And then, at a peaceful Black Lives Matter demonstration in Dallas, Texas, a disturbed young black man did the unthinkable, opening fire on police officers who were mingling with and offering protection to those assembled. He killed five officers and left others injured. Five men who were protecting the rights of citizens to lawfully protest didn’t get to dodge those bullets that ended their lives.

I’ve cried a lot this week. Cried for two young black men who joined many others who’ve been killed for minor infractions and for the policemen whose lives were lost on Friday night. We can mourn them all. There is no conflict of interest. 

The right wing media has begun demonizing these black victims. Rumors are flying: “he was a bank robber,” “he might’ve been a pedophile….” Even before the blood had dried on the pavement their names were being dragged through the media mud, without a shred of evidence or proof of either being true.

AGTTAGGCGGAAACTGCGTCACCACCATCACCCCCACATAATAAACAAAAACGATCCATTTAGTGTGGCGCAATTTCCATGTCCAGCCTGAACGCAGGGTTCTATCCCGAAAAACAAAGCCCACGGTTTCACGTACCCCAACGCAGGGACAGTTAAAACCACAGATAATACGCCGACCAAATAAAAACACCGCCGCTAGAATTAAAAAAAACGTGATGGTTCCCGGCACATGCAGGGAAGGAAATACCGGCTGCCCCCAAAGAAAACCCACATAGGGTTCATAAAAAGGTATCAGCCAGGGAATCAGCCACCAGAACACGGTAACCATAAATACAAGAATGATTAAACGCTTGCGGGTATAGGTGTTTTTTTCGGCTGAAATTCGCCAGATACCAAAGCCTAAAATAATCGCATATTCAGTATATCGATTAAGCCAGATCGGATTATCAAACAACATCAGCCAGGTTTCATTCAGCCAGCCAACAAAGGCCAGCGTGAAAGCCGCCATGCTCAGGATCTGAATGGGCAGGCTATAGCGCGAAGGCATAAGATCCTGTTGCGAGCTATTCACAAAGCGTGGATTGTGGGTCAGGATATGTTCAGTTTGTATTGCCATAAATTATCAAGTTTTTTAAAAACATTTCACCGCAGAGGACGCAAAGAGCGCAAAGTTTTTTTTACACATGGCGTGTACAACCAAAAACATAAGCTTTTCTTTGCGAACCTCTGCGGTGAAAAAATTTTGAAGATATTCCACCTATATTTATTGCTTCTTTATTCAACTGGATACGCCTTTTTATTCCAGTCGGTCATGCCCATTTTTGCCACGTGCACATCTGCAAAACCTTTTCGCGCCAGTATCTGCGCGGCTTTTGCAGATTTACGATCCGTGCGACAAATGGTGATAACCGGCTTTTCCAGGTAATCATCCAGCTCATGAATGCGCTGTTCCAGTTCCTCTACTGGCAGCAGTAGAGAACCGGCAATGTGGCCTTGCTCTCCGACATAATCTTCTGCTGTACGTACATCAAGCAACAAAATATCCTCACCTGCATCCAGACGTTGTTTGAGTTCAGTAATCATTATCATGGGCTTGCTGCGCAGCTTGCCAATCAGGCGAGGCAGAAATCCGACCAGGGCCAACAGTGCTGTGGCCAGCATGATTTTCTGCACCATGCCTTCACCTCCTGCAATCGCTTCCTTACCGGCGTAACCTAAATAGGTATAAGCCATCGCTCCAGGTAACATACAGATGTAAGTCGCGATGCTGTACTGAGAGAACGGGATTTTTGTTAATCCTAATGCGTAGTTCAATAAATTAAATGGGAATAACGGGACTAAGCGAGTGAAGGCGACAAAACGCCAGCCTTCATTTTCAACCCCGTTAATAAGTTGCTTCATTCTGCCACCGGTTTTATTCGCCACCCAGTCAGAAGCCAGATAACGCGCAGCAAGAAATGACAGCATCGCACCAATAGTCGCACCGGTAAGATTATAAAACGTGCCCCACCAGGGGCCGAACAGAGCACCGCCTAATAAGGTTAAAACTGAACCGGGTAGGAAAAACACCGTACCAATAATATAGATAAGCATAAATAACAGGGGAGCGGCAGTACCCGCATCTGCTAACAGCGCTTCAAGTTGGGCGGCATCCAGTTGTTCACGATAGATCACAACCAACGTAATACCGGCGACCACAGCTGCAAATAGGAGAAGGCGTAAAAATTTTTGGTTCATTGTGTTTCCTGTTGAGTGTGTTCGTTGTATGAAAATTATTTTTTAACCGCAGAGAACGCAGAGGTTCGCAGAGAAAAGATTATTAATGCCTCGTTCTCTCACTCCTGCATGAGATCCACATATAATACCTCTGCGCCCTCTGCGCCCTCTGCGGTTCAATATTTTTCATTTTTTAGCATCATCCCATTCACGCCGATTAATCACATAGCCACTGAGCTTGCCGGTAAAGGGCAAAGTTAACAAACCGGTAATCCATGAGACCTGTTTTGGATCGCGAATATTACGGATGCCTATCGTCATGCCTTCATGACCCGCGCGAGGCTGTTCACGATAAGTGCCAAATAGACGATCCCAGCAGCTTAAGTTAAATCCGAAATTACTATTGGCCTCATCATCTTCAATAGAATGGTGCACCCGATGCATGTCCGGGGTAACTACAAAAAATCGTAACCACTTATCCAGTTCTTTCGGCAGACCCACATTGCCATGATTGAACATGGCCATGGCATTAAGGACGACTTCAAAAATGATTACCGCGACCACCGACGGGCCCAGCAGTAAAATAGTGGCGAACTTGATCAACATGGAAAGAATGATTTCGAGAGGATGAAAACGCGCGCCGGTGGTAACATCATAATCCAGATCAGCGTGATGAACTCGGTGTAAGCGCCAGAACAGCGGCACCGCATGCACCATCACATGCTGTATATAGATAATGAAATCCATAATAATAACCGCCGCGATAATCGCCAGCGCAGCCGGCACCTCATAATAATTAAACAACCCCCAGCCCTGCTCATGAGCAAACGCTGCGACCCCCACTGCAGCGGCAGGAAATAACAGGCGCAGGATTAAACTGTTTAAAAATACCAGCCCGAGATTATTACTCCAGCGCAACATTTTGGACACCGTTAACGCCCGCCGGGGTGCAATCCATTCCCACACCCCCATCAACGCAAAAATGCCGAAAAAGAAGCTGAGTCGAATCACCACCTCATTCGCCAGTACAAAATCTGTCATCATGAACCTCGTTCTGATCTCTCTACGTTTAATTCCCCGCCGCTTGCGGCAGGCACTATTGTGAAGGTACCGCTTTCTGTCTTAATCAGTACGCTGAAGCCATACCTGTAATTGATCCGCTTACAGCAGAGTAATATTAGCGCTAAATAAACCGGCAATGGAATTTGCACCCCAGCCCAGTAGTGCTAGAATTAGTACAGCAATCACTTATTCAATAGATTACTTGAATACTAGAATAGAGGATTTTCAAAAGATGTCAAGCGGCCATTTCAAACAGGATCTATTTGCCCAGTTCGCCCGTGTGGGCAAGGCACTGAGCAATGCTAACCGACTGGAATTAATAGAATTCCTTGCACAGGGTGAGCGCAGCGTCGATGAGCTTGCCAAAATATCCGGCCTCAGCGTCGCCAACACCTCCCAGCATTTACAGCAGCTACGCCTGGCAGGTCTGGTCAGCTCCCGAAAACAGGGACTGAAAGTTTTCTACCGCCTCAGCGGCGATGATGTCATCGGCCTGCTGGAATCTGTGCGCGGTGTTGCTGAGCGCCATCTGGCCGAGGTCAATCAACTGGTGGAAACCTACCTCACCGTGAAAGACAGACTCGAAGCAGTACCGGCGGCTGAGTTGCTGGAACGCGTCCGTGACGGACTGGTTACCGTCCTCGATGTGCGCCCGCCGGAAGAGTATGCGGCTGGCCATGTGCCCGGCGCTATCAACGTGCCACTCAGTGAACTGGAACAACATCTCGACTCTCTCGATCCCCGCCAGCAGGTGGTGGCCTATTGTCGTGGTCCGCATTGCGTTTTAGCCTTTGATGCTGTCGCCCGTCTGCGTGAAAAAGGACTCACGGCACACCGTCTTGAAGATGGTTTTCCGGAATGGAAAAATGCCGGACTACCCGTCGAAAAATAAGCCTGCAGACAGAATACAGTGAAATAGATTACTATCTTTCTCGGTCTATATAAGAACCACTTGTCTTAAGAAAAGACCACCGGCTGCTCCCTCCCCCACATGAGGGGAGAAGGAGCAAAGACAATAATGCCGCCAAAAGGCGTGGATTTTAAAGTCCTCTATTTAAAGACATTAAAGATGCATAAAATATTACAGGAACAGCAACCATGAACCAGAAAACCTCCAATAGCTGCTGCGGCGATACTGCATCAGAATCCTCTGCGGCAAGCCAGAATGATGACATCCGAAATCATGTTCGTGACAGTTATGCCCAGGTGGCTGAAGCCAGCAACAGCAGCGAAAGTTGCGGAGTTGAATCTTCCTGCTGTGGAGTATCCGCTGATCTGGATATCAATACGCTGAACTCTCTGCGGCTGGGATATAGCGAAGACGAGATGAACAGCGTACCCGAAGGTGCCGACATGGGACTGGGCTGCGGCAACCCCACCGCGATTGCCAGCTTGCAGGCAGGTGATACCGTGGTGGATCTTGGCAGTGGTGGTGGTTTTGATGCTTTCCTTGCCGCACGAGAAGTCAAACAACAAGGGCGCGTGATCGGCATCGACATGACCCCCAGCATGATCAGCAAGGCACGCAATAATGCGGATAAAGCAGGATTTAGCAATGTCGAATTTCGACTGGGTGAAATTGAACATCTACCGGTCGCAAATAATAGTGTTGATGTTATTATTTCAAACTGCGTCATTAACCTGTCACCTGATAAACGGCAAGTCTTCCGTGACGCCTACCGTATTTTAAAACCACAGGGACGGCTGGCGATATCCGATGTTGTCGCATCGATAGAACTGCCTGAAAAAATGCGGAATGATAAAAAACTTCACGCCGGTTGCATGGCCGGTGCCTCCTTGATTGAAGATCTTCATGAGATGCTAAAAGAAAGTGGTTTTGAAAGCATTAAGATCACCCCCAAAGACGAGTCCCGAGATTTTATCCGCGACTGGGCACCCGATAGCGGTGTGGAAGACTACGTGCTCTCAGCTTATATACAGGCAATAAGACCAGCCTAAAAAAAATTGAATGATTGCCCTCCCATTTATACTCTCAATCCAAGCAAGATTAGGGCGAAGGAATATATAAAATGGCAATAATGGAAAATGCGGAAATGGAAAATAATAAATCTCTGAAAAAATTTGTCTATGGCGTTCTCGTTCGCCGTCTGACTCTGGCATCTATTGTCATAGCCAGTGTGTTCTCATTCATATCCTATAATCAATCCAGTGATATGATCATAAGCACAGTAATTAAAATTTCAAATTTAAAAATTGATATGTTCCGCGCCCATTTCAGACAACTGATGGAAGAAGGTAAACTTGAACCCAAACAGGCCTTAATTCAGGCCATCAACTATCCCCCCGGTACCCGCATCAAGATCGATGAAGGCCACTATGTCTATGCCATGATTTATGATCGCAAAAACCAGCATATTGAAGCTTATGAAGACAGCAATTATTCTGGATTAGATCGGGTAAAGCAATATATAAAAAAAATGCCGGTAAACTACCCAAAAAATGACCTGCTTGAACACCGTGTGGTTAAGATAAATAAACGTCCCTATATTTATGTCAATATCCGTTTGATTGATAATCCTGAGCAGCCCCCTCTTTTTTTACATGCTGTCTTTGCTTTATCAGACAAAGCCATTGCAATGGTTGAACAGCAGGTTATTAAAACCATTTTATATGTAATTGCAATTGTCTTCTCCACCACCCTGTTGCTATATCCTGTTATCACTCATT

The Dallas event, a peaceful, unity building affair, has likewise been painted by the right in a completely different color: “I hear they (Blacks) were taunting and threatening the police,” “I hear it was really ugly down there.” And yet, I have friends of all ethnicities who attended and said it was a life affirming event, right up until the shooting.

This didn’t start out as a condemnation of the right wing media, but the more I wrote the more angry at them I became. People who listen exclusively to Rush Limbaugh and his ilk, or watch only FOX news are being fed a line that is not only false, but dangerous. 

I want it to just stop. I want us to remember that we are all in this together, that the rights of every single human being on the face of this earth are equally important. I don’t want special treatment based on the color of my skin. 

Peace, people. I’m going to go cry some more.